Want to ignite your creative brain? Slow down.
BY: Anya Kamenetz in Fast Company
THIRTY YEARS AGO, the Walt Disney Co. was at a creative crossroads. With the opening of Epcot, Disney’s original theme park vision was complete. Where could the company go next? Walt Disney’s Imagineers, the company’s goofily named creative design and development arm, took an unusual step.
They called in a therapist and meditation teacher named Ron Alexander. “Over two years, I did a series of seminars on creativity, reengineering, and revisioning, so that individuals in the division could begin to access new creative directions,” he says. The Imagineers went on to open Tokyo Disney, Disneyland Paris, and Hong Kong Disneyland, and even today still earn patents in areas like 3-D virtual-reality displays and animatronics.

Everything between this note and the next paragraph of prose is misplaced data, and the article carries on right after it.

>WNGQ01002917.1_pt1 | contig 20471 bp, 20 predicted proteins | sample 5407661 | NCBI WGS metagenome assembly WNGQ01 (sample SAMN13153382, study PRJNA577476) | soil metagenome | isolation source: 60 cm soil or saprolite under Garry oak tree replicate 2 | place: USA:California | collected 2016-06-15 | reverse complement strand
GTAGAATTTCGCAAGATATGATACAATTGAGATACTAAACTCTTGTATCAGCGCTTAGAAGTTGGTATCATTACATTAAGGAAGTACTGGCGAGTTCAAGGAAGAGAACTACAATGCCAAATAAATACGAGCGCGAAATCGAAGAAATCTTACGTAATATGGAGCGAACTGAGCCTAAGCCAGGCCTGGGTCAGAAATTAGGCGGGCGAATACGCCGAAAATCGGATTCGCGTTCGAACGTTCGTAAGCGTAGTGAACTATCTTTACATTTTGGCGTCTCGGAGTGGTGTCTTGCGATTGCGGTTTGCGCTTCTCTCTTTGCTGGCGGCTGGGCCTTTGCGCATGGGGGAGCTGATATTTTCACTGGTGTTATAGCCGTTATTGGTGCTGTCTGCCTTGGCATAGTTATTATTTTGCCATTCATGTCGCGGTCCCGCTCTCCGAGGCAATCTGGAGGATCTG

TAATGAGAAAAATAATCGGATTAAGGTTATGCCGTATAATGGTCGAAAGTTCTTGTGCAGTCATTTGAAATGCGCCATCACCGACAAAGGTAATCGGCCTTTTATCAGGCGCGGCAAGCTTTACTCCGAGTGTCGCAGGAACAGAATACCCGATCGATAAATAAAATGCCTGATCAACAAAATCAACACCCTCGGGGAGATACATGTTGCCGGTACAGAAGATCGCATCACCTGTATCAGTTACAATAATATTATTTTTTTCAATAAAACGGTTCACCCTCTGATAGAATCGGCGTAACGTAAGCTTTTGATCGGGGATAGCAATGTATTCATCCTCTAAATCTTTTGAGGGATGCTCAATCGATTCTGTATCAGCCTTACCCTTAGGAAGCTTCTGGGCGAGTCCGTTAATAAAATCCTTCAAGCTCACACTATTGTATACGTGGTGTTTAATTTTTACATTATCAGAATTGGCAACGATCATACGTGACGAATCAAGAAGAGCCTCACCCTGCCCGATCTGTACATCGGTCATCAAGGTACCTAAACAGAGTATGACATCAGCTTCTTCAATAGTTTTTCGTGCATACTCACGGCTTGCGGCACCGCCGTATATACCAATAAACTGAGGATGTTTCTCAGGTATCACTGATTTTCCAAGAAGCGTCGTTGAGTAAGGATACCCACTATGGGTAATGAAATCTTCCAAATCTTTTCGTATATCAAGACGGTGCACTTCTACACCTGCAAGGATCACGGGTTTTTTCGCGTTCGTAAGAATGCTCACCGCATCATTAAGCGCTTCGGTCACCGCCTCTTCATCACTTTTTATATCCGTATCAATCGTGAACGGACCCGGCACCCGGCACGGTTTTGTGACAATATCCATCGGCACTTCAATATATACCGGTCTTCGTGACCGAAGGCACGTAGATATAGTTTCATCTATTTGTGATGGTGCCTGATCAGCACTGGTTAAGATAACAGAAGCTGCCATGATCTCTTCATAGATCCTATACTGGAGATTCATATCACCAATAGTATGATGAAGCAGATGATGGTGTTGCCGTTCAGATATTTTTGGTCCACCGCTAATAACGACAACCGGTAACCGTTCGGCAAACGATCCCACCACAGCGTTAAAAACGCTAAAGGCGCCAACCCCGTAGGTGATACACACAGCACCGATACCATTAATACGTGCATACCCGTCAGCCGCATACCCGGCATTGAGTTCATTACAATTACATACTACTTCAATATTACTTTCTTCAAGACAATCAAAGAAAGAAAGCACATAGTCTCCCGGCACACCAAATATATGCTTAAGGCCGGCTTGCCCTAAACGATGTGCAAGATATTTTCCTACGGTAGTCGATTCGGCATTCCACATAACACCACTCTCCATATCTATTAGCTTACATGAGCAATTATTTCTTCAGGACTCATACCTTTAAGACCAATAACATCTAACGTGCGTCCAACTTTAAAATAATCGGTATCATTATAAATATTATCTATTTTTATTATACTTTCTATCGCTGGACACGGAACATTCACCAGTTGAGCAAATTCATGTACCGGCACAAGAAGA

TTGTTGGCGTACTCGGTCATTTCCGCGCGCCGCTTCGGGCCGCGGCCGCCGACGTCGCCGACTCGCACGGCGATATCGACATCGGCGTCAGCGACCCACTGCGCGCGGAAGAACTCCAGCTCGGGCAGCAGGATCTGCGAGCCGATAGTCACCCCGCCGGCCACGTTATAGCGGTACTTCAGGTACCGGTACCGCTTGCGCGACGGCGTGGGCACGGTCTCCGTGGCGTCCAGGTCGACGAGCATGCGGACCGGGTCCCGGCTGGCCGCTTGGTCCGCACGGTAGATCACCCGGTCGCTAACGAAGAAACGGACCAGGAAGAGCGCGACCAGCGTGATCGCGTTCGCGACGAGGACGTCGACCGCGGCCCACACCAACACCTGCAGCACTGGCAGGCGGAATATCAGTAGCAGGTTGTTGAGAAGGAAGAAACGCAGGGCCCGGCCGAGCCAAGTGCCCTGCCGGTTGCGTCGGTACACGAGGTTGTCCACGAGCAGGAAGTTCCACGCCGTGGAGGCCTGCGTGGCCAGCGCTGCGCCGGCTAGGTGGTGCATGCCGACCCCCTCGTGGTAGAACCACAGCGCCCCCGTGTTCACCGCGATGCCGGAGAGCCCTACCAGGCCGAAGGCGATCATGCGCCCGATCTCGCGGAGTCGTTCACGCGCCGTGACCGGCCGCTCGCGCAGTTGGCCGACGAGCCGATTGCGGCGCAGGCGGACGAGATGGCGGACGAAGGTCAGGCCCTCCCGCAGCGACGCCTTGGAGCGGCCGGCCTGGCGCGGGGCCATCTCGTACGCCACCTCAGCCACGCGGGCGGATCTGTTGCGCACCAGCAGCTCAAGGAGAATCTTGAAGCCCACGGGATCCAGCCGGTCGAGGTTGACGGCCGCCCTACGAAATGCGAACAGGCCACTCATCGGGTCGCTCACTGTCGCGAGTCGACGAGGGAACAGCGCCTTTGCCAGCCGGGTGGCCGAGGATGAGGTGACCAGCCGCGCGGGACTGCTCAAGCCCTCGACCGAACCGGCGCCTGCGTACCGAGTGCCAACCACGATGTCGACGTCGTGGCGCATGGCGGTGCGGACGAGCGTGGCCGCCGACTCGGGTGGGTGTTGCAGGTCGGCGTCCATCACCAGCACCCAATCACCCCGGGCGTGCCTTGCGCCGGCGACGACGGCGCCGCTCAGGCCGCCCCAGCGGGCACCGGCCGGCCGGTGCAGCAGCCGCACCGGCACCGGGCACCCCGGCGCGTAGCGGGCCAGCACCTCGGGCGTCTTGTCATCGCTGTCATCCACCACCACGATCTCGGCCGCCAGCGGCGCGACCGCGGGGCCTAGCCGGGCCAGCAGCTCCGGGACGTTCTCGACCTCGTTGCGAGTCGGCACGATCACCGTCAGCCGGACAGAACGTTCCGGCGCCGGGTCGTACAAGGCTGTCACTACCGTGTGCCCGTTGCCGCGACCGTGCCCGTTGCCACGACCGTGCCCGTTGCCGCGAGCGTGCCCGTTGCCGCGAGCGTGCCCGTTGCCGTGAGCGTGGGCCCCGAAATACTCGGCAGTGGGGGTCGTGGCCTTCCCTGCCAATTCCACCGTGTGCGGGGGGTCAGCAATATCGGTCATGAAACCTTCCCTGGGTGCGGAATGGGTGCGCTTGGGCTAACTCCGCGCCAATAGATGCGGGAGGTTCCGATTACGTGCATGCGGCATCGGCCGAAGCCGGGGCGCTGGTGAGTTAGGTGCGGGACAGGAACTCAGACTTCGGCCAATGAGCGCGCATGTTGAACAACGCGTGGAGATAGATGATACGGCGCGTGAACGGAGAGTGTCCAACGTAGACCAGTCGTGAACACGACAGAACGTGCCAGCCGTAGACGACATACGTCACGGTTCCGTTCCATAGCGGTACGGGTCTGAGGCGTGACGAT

In the decades since, Alexander has built up his therapy and coaching practice helping creative workers — Hollywood producers, rock musicians, advertising executives, screenwriters — enhance their creativity. He asks his clients to meditate for at least 12 minutes every day. “Mindfulness helps you to build what I call ‘mind strength,’ ” Alexander says. “Your awareness and consciousness become really toned. This is an excellent strategy for becoming successful in your profession, as well as the bigger game of transforming yourself and the people who work with and for you.”
How does meditation in the Judeo-Christian tradition (Genesis 24:63; Joshua 1:8; Psalm 1:2; 48:9; John 15:7; Philippians 4:8, etc) differ from other forms of meditation?
Why don’t contemporary Christians rely upon meditation like early Christians and Jews?